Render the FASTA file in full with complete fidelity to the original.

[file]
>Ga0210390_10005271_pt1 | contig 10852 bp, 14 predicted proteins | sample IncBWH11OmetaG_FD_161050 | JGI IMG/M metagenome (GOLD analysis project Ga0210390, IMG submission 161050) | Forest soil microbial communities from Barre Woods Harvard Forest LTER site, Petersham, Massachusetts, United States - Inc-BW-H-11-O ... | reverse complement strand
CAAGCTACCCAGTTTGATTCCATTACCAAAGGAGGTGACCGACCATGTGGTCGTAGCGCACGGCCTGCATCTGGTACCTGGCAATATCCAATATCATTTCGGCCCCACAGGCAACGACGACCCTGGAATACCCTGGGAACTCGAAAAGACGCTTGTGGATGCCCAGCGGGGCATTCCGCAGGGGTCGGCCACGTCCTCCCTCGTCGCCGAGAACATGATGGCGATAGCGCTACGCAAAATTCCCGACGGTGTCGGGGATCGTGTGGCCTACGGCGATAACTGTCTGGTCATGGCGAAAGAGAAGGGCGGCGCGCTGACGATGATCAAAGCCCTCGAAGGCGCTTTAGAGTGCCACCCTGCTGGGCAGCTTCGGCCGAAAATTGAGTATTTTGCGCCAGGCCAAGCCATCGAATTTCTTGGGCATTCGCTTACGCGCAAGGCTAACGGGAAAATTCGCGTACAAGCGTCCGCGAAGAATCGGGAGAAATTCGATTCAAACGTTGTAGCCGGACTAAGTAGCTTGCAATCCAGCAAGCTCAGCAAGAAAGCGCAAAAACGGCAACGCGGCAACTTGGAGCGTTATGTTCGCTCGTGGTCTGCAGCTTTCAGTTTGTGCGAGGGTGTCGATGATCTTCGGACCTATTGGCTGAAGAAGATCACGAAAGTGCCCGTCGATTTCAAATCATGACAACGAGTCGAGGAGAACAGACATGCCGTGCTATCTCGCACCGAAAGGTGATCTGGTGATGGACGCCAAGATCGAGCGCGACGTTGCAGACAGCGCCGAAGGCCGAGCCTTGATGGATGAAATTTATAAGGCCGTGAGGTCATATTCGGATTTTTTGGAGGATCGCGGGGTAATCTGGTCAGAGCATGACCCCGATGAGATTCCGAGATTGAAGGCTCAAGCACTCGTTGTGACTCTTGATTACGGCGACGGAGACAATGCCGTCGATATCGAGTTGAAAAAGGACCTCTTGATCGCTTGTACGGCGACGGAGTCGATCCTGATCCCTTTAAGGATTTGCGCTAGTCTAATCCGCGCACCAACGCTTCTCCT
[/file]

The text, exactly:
>Ga0210390_10005271_pt1 | contig 10852 bp, 14 predicted proteins | sample IncBWH11OmetaG_FD_161050 | JGI IMG/M metagenome (GOLD analysis project Ga0210390, IMG submission 161050) | Forest soil microbial communities from Barre Woods Harvard Forest LTER site, Petersham, Massachusetts, United States - Inc-BW-H-11-O ... | reverse complement strand
CAAGCTACCCAGTTTGATTCCATTACCAAAGGAGGTGACCGACCATGTGGTCGTAGCGCACGGCCTGCATCTGGTACCTGGCAATATCCAATATCATTTCGGCCCCACAGGCAACGACGACCCTGGAATACCCTGGGAACTCGAAAAGACGCTTGTGGATGCCCAGCGGGGCATTCCGCAGGGGTCGGCCACGTCCTCCCTCGTCGCCGAGAACATGATGGCGATAGCGCTACGCAAAATTCCCGACGGTGTCGGGGATCGTGTGGCCTACGGCGATAACTGTCTGGTCATGGCGAAAGAGAAGGGCGGCGCGCTGACGATGATCAAAGCCCTCGAAGGCGCTTTAGAGTGCCACCCTGCTGGGCAGCTTCGGCCGAAAATTGAGTATTTTGCGCCAGGCCAAGCCATCGAATTTCTTGGGCATTCGCTTACGCGCAAGGCTAACGGGAAAATTCGCGTACAAGCGTCCGCGAAGAATCGGGAGAAATTCGATTCAAACGTTGTAGCCGGACTAAGTAGCTTGCAATCCAGCAAGCTCAGCAAGAAAGCGCAAAAACGGCAACGCGGCAACTTGGAGCGTTATGTTCGCTCGTGGTCTGCAGCTTTCAGTTTGTGCGAGGGTGTCGATGATCTTCGGACCTATTGGCTGAAGAAGATCACGAAAGTGCCCGTCGATTTCAAATCATGACAACGAGTCGAGGAGAACAGACATGCCGTGCTATCTCGCACCGAAAGGTGATCTGGTGATGGACGCCAAGATCGAGCGCGACGTTGCAGACAGCGCCGAAGGCCGAGCCTTGATGGATGAAATTTATAAGGCCGTGAGGTCATATTCGGATTTTTTGGAGGATCGCGGGGTAATCTGGTCAGAGCATGACCCCGATGAGATTCCGAGATTGAAGGCTCAAGCACTCGTTGTGACTCTTGATTACGGCGACGGAGACAATGCCGTCGATATCGAGTTGAAAAAGGACCTCTTGATCGCTTGTACGGCGACGGAGTCGATCCTGATCCCTTTAAGGATTTGCGCTAGTCTAATCCGCGCACCAACGCTTCTCCT